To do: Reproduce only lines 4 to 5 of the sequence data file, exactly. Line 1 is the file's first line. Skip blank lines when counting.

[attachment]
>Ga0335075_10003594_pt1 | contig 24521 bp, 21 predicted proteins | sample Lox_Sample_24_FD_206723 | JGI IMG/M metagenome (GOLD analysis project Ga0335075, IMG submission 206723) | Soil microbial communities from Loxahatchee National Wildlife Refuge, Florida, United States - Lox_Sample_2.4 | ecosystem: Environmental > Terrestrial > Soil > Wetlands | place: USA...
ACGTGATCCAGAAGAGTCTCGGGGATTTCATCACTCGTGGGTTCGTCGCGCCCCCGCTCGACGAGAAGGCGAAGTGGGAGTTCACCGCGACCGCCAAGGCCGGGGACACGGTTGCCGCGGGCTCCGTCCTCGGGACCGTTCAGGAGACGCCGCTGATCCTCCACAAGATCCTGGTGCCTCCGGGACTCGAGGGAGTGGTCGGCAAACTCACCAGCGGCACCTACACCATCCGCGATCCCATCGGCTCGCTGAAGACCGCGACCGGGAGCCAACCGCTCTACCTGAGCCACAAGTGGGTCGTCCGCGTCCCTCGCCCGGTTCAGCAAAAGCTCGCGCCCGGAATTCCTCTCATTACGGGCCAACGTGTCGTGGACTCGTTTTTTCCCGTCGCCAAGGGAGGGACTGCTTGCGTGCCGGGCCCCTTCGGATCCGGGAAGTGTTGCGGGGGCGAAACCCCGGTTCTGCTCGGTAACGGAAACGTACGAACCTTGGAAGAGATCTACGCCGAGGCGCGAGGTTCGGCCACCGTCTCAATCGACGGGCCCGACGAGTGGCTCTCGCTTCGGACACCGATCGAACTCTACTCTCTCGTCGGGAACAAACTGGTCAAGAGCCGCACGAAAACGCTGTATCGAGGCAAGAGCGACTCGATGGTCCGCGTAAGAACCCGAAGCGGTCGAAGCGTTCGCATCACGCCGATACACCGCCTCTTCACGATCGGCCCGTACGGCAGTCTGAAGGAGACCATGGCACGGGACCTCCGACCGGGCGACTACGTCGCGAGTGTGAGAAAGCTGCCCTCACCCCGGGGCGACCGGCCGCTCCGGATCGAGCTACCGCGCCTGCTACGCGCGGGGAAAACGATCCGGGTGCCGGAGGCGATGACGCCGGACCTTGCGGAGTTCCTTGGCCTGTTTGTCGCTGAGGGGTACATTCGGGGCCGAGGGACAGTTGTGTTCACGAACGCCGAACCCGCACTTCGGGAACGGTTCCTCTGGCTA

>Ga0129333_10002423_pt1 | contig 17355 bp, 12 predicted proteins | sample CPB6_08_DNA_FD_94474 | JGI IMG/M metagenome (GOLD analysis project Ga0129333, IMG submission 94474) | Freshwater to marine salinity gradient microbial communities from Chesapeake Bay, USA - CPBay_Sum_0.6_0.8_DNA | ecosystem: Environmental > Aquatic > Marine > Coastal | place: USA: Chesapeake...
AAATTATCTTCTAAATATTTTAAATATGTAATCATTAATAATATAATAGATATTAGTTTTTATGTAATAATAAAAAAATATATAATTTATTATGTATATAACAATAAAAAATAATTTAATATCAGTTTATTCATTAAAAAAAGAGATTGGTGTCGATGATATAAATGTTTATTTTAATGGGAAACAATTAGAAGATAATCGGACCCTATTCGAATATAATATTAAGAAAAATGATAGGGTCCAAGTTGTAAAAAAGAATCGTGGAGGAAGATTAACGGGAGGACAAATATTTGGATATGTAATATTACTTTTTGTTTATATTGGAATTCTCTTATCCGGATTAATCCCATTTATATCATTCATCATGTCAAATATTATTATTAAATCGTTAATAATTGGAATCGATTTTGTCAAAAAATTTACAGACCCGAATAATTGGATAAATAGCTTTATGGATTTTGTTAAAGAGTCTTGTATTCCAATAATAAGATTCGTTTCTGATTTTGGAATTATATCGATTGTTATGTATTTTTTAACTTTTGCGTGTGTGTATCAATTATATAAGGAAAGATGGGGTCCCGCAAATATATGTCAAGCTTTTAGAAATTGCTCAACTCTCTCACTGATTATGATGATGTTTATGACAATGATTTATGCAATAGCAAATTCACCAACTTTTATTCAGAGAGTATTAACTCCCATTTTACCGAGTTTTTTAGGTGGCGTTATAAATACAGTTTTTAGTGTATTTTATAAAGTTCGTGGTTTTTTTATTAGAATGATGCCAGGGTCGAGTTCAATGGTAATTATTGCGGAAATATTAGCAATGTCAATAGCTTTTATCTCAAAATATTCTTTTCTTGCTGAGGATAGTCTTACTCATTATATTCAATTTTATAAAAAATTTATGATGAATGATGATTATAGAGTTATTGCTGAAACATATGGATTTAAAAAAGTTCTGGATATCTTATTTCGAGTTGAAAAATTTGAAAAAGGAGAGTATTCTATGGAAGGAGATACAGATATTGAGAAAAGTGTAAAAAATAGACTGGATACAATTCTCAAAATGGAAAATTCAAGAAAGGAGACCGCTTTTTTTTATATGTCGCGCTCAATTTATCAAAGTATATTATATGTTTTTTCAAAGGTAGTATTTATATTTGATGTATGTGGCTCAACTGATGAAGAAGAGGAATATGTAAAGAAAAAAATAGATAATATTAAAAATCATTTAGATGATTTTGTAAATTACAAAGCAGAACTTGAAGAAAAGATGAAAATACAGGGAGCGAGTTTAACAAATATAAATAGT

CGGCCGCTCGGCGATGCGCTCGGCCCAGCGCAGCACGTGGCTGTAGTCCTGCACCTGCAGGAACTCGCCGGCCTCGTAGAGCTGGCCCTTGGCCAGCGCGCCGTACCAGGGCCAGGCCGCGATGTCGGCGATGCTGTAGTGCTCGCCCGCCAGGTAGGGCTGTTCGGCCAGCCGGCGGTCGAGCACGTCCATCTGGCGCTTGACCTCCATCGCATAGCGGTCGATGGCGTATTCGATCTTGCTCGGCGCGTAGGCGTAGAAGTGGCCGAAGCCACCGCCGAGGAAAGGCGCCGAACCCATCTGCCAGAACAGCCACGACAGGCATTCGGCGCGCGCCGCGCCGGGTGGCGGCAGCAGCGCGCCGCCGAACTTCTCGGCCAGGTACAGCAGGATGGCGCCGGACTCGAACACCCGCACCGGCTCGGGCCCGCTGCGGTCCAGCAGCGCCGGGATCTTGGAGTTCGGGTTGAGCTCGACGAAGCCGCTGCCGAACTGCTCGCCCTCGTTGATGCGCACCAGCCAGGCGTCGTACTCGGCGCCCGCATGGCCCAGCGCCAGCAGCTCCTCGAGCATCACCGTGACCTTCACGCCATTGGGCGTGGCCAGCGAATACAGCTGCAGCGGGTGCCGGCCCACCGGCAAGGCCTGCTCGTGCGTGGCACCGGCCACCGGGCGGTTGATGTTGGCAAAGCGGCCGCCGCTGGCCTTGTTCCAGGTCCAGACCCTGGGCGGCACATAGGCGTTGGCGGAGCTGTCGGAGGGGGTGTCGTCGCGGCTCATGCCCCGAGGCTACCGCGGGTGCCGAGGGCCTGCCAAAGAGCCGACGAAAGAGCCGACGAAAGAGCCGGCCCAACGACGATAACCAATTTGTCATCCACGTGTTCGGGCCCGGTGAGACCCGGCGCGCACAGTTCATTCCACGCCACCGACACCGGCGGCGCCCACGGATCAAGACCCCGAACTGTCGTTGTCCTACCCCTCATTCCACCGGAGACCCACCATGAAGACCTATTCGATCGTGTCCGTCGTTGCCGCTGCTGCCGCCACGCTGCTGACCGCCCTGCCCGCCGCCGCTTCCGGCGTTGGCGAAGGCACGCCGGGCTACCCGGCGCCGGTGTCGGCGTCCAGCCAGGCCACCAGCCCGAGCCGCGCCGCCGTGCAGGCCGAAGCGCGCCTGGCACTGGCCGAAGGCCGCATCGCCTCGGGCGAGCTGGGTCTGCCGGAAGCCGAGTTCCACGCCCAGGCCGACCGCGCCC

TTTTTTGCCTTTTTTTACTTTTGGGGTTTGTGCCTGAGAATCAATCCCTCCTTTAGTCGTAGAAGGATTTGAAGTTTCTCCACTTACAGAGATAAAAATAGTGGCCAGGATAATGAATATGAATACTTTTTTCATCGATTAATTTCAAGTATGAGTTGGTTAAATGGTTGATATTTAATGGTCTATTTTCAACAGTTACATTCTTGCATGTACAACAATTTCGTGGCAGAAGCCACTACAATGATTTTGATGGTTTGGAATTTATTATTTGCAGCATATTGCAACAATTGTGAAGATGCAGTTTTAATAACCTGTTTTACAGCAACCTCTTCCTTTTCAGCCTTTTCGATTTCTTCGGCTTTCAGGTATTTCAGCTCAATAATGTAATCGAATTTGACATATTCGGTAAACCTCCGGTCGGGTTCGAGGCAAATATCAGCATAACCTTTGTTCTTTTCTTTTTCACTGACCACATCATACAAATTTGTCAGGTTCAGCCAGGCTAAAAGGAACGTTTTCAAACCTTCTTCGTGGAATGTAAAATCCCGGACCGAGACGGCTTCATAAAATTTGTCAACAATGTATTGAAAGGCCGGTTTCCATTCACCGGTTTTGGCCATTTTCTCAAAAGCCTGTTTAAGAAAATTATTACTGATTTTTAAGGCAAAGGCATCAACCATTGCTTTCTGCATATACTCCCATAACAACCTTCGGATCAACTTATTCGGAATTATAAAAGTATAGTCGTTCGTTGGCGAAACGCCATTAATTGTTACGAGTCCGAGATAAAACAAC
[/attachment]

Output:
AAATTATCTTCTAAATATTTTAAATATGTAATCATTAATAATATAATAGATATTAGTTTTTATGTAATAATAAAAAAATATATAATTTATTATGTATATAACAATAAAAAATAATTTAATATCAGTTTATTCATTAAAAAAAGAGATTGGTGTCGATGATATAAATGTTTATTTTAATGGGAAACAATTAGAAGATAATCGGACCCTATTCGAATATAATATTAAGAAAAATGATAGGGTCCAAGTTGTAAAAAAGAATCGTGGAGGAAGATTAACGGGAGGACAAATATTTGGATATGTAATATTACTTTTTGTTTATATTGGAATTCTCTTATCCGGATTAATCCCATTTATATCATTCATCATGTCAAATATTATTATTAAATCGTTAATAATTGGAATCGATTTTGTCAAAAAATTTACAGACCCGAATAATTGGATAAATAGCTTTATGGATTTTGTTAAAGAGTCTTGTATTCCAATAATAAGATTCGTTTCTGATTTTGGAATTATATCGATTGTTATGTATTTTTTAACTTTTGCGTGTGTGTATCAATTATATAAGGAAAGATGGGGTCCCGCAAATATATGTCAAGCTTTTAGAAATTGCTCAACTCTCTCACTGATTATGATGATGTTTATGACAATGATTTATGCAATAGCAAATTCACCAACTTTTATTCAGAGAGTATTAACTCCCATTTTACCGAGTTTTTTAGGTGGCGTTATAAATACAGTTTTTAGTGTATTTTATAAAGTTCGTGGTTTTTTTATTAGAATGATGCCAGGGTCGAGTTCAATGGTAATTATTGCGGAAATATTAGCAATGTCAATAGCTTTTATCTCAAAATATTCTTTTCTTGCTGAGGATAGTCTTACTCATTATATTCAATTTTATAAAAAATTTATGATGAATGATGATTATAGAGTTATTGCTGAAACATATGGATTTAAAAAAGTTCTGGATATCTTATTTCGAGTTGAAAAATTTGAAAAAGGAGAGTATTCTATGGAAGGAGATACAGATATTGAGAAAAGTGTAAAAAATAGACTGGATACAATTCTCAAAATGGAAAATTCAAGAAAGGAGACCGCTTTTTTTTATATGTCGCGCTCAATTTATCAAAGTATATTATATGTTTTTTCAAAGGTAGTATTTATATTTGATGTATGTGGCTCAACTGATGAAGAAGAGGAATATGTAAAGAAAAAAATAGATAATATTAAAAATCATTTAGATGATTTTGTAAATTACAAAGCAGAACTTGAAGAAAAGATGAAAATACAGGGAGCGAGTTTAACAAATATAAATAGT

CGGCCGCTCGGCGATGCGCTCGGCCCAGCGCAGCACGTGGCTGTAGTCCTGCACCTGCAGGAACTCGCCGGCCTCGTAGAGCTGGCCCTTGGCCAGCGCGCCGTACCAGGGCCAGGCCGCGATGTCGGCGATGCTGTAGTGCTCGCCCGCCAGGTAGGGCTGTTCGGCCAGCCGGCGGTCGAGCACGTCCATCTGGCGCTTGACCTCCATCGCATAGCGGTCGATGGCGTATTCGATCTTGCTCGGCGCGTAGGCGTAGAAGTGGCCGAAGCCACCGCCGAGGAAAGGCGCCGAACCCATCTGCCAGAACAGCCACGACAGGCATTCGGCGCGCGCCGCGCCGGGTGGCGGCAGCAGCGCGCCGCCGAACTTCTCGGCCAGGTACAGCAGGATGGCGCCGGACTCGAACACCCGCACCGGCTCGGGCCCGCTGCGGTCCAGCAGCGCCGGGATCTTGGAGTTCGGGTTGAGCTCGACGAAGCCGCTGCCGAACTGCTCGCCCTCGTTGATGCGCACCAGCCAGGCGTCGTACTCGGCGCCCGCATGGCCCAGCGCCAGCAGCTCCTCGAGCATCACCGTGACCTTCACGCCATTGGGCGTGGCCAGCGAATACAGCTGCAGCGGGTGCCGGCCCACCGGCAAGGCCTGCTCGTGCGTGGCACCGGCCACCGGGCGGTTGATGTTGGCAAAGCGGCCGCCGCTGGCCTTGTTCCAGGTCCAGACCCTGGGCGGCACATAGGCGTTGGCGGAGCTGTCGGAGGGGGTGTCGTCGCGGCTCATGCCCCGAGGCTACCGCGGGTGCCGAGGGCCTGCCAAAGAGCCGACGAAAGAGCCGACGAAAGAGCCGGCCCAACGACGATAACCAATTTGTCATCCACGTGTTCGGGCCCGGTGAGACCCGGCGCGCACAGTTCATTCCACGCCACCGACACCGGCGGCGCCCACGGATCAAGACCCCGAACTGTCGTTGTCCTACCCCTCATTCCACCGGAGACCCACCATGAAGACCTATTCGATCGTGTCCGTCGTTGCCGCTGCTGCCGCCACGCTGCTGACCGCCCTGCCCGCCGCCGCTTCCGGCGTTGGCGAAGGCACGCCGGGCTACCCGGCGCCGGTGTCGGCGTCCAGCCAGGCCACCAGCCCGAGCCGCGCCGCCGTGCAGGCCGAAGCGCGCCTGGCACTGGCCGAAGGCCGCATCGCCTCGGGCGAGCTGGGTCTGCCGGAAGCCGAGTTCCACGCCCAGGCCGACCGCGCCC